Walter Obodzinsky

Walter Obodzinsky
Born (1919-07-05)5 July 1919
Turzec, Poland
Died 6 March 2004(2004-03-06) (aged 84)
Service/branch Wehrmacht
Battles/wars World War II

Walter Obodzinsky, also known as Volodya Obodzinsky (5 July 1919 – 6 March 2004),[1] was a Polish-born member of the Wehrmacht.[2] He gained notoriety when the Canadian government sought to revoke his citizenship in 1999, on the basis that Obodzinsky had concealed his past Nazi activities. [3]


Obodzinsky was born July 5, 1919 in Turzec, Poland.[1] Between 1941 and 1944, Obodzinsky collaborated with Nazi occupiers in Belarus, serving as a member of the auxiliary police, Wehrmacht[4] and Jagdzug.[5]

Obodzinsky joined an auxiliary police unit under the command of Heinrich Himmler in 1941.[6] The unit later participated in the massacre of 1300-1500 Jews in the ghetto of Mir, Belarus.[6][7]

From March to July 1944, Obodzinsky was a member of the Wehrmacht.[1] He deserted the Wehrmacht in July 1944 while stationed in France.[1] From December 1944 to May 1945, Obodzinsky fought on the Italian front with the Second Company of the 21st Infantry Battalion of the Polish Second Corps.[1]

Canadian deportation proceedings

In late 1946, Obodzinsky gained temporary admission to Canada from Italy. He was permanently admitted to Canada in 1950, and gained Canadian citizenship in 1955.[8] In 1994, based on information received by the Canadian War Crimes Investigation Unit from the British War Crimes Investigation Unit, the Royal Canadian Mounted Police opened an investigation into Obodzinsky's activities during World War II.[1] In 1999, Obodzinsky was served with a Notice of Intent to Revoke Citizenship by the Canadian government, on the basis that he had not revealed his war crimes during World War II.[9]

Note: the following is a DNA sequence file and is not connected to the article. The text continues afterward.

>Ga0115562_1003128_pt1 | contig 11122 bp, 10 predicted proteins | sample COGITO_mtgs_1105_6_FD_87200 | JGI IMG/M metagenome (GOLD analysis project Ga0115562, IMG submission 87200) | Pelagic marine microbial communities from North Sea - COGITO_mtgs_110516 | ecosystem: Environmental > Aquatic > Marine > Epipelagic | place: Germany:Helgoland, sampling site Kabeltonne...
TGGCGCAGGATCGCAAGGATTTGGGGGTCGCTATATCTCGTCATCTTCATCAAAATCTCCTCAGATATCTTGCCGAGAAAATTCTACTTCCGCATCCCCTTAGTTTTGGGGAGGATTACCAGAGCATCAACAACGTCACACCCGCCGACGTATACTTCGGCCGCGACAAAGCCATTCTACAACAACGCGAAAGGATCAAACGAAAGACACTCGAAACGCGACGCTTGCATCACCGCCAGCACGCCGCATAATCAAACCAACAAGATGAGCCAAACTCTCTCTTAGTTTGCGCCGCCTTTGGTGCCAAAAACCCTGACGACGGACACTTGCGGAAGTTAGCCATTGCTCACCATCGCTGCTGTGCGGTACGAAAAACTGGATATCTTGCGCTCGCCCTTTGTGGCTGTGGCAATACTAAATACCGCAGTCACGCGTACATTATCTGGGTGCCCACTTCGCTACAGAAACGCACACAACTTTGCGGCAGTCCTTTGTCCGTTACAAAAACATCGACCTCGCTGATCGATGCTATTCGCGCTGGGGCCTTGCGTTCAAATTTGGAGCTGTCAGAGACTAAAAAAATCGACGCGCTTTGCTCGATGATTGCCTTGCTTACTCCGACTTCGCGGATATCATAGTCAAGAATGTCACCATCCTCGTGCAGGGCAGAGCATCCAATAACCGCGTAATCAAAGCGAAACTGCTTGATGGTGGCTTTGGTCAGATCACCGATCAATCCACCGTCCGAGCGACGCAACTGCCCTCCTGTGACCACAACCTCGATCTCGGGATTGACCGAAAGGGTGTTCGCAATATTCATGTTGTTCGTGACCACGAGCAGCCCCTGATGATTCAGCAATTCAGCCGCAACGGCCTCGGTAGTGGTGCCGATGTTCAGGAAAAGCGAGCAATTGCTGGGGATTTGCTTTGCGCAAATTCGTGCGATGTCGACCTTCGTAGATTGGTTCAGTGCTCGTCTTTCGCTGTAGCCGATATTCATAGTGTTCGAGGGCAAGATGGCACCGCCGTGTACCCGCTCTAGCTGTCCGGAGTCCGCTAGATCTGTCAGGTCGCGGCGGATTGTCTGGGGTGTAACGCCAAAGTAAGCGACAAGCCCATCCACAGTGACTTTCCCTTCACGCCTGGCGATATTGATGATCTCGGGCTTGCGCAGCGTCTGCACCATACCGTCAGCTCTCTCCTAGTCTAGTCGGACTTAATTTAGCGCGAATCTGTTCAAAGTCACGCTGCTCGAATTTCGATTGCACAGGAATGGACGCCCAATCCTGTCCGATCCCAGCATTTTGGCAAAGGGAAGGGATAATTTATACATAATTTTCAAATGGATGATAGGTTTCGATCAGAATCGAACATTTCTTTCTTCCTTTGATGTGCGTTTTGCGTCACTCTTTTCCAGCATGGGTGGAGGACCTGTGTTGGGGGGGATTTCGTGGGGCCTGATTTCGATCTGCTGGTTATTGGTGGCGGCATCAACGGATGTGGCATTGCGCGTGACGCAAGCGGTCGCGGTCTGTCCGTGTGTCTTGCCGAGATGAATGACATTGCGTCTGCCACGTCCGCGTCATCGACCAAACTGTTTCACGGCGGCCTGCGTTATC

In a 2003 ruling that ultimately revoked Obodzinsky's Canadian citizenship, Justice François Lemieux of the Federal Court of Canada described Obodzinsky as "an accomplice in the perpetration of atrocities committed, undeniably, during the German occupation of Belarus."[6] The Government of Canada suspended its attempts to denaturalize Obodzinsky following his death on March 6, 2004.[6]

See also


  1. ^ a b c d e f "Federal Court Decisions: Canada v. Obodzinsky". Federal Court of Canada. Retrieved 12 March 2016.
  2. ^ THANH HA, TU. "Man, 84, lied about role with Nazis, court rules". The Globe and Mail. Retrieved 12 March 2016.
  3. ^ "Docket 28622 Walter Obodzinsky (alias Wlodzimierz or Volodya Obodzinsky) v. The Minister of Citizenship and Immigration". Supreme Court of Canada. Government of Canada. Retrieved 12 March 2016.
  4. ^ David Singer; Lawrence Grossman (1 January 2005). American Jewish Year. Amer Jewish Committee. ISBN 978-0-87495-132-5.
  5. ^ "Un Montréalais de 84 ans risque l'expulsion". Le Devoir. Retrieved 12 March 2016.
  6. ^ a b c d Jiminez, Marina. "Death defeats justice for Nazi victim's son". The Globe and Mail. Retrieved 12 March 2016.
  7. ^ "Mir during the Holocaust". Retrieved 12 March 2016.
  8. ^ "Citation: Canada (Minister of Citizenship and Immigration) v. Obodzinsky (T.D.), 2002". Office of the Commissioner for Federal Judicial Affairs Canada. Government of Canada. Retrieved 12 March 2016.
  9. ^ "2002-2003: Sixth Annual Report Canada's Crimes Against Humanity and War Crimes Program" (PDF). Government of Canada Publications. Government of Canada. Retrieved 12 March 2016.

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